Unicef calls for making digital world safer for children
Durban - The United Nations Children's Fund (Unicef) has said little is done to protect the children from the perils of the digital world and to increase their access to safe online content.
Pointing out that one in three internet users worldwide is a child, the agency in its State of the World's Children 2017: Children in a Digital World report on Monday, highlights digital divides and explores current debates about the impact of the internet and social media on children's safety and well-being, Xinhua reported.
"For better and for worse, digital technology is now an irreversible fact of our lives," said Unicef Executive Director Anthony Lake. "In a digital world, our dual challenge is how to mitigate the harms while maximizing the benefits of the internet for every child."
The report explores the benefits that digital technology can offer the most disadvantaged children, including by increasing their access to information; building skills for the digital workplace; and giving them a platform to connect and communicate their views.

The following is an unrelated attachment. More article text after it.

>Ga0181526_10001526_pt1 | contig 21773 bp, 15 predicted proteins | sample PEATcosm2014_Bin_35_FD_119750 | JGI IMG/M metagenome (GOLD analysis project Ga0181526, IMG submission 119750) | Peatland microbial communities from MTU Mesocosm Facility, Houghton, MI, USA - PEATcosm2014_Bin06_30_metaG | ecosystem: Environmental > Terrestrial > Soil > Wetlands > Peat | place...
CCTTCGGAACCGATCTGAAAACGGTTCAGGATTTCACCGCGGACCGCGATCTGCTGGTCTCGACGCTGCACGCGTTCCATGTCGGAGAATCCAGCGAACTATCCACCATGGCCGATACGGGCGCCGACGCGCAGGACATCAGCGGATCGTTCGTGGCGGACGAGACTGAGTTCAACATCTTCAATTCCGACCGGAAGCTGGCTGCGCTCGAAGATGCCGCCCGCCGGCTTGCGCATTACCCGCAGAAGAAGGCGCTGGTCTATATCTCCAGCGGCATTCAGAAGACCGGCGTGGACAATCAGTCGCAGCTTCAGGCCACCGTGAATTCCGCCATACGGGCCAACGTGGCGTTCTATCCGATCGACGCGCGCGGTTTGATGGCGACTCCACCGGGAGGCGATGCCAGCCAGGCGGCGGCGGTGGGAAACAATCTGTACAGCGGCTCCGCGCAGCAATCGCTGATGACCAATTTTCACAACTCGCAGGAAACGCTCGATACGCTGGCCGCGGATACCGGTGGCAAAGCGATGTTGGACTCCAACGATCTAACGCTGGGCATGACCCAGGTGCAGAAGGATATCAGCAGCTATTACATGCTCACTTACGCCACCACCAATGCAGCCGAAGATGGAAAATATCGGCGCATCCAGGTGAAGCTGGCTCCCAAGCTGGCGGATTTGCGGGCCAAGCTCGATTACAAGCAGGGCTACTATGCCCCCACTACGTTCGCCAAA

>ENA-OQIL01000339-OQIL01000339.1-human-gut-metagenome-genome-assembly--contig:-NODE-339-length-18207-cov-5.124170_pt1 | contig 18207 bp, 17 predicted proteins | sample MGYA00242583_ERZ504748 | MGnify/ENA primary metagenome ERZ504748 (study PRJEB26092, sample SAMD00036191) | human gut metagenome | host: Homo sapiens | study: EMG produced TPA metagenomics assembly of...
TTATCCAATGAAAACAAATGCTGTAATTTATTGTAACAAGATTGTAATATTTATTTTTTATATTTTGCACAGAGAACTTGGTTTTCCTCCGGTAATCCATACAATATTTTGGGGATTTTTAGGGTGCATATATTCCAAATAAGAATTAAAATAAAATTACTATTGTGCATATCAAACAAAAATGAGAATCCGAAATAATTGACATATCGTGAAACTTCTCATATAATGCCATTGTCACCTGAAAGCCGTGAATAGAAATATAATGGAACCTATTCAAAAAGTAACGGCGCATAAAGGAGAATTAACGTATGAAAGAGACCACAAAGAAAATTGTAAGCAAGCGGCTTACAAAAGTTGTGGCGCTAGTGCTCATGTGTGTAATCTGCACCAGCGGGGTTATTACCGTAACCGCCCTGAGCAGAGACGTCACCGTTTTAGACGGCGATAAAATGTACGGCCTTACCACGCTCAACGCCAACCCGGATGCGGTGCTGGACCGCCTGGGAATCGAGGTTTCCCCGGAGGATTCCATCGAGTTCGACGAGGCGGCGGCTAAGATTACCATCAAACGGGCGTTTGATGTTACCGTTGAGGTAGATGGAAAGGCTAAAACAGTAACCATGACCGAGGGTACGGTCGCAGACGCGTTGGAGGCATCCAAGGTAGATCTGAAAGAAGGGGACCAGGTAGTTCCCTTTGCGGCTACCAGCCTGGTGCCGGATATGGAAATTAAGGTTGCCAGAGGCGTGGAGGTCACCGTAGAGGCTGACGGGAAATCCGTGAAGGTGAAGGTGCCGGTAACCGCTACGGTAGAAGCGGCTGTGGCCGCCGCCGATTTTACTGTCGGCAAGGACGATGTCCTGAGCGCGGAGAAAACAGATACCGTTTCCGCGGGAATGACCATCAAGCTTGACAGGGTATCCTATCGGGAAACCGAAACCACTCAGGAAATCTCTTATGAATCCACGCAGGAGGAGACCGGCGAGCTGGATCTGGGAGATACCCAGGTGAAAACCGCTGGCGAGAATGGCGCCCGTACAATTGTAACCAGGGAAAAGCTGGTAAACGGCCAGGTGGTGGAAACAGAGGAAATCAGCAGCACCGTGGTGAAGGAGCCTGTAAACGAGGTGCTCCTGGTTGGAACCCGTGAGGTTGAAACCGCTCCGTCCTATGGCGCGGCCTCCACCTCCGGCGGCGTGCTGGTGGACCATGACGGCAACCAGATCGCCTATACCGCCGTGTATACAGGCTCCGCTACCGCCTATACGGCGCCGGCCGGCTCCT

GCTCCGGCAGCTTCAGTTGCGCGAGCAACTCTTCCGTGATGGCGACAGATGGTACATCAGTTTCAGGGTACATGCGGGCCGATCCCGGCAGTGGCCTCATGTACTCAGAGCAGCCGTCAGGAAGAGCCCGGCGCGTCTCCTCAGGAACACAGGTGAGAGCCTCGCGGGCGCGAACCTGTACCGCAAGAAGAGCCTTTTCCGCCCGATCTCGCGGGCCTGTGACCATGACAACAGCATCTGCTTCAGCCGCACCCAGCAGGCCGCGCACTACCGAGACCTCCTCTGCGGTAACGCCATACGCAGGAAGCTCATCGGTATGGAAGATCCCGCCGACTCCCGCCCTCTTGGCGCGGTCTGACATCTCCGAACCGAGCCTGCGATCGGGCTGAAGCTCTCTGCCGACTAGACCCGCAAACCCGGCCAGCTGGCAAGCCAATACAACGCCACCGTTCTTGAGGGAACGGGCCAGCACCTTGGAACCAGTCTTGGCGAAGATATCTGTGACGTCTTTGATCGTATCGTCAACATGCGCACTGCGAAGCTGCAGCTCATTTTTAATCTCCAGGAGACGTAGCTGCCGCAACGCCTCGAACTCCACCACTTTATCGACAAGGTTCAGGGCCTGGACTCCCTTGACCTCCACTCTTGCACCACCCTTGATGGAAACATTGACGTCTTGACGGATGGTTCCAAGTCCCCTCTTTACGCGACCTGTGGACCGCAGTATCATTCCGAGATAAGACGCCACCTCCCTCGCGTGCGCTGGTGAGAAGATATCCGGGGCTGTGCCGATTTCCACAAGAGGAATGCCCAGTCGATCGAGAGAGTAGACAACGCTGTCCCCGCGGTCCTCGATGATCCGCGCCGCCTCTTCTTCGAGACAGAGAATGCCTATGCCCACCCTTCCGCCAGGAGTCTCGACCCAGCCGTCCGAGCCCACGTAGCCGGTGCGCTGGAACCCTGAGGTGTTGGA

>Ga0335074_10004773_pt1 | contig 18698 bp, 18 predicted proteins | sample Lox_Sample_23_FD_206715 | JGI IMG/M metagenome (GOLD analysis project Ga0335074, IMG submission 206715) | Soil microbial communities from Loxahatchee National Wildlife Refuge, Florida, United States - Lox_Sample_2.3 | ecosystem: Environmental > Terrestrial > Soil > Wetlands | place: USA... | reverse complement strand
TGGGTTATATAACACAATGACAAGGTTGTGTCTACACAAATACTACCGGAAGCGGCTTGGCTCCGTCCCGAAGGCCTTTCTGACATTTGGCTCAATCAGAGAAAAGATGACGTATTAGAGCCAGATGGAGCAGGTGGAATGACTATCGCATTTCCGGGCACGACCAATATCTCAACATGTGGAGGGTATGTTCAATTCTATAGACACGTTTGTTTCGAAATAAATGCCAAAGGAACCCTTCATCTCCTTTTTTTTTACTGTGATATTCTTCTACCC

"The internet was designed for adults, but it is increasingly used by children and young people, and digital technology increasingly affects their lives and futures," Lake noted.
The report also examines how the internet increases children's vulnerability to risks and harms, including by misusing their private information, accessing harmful content, and cyberbullying.
The report notes that the ubiquitous presence of mobile devices has made online access for many children less supervised, and potentially more dangerous.
Moreover, digital networks, like the "Dark Web" and cryptocurrencies, are enabling the worst forms of exploitation and abuse, such as trafficking and "made to order" online child sexual abuse.
According to the report, young people are the most connected age group. Worldwide, they have a 71 percent presence online compared with 48 percent of the total population.
However, African youth are the least connected, with around three out of five not online, compared to just one in 25 in Europe.
It also reveals that more than nine in 10 child sexual abuse URLs are hosted in Canada, France, the Netherlands, Russia and the US.
The report says that only collective action by governments, the private sector, families and children themselves can help level the digital playing field and make the internet safer and more accessible for children.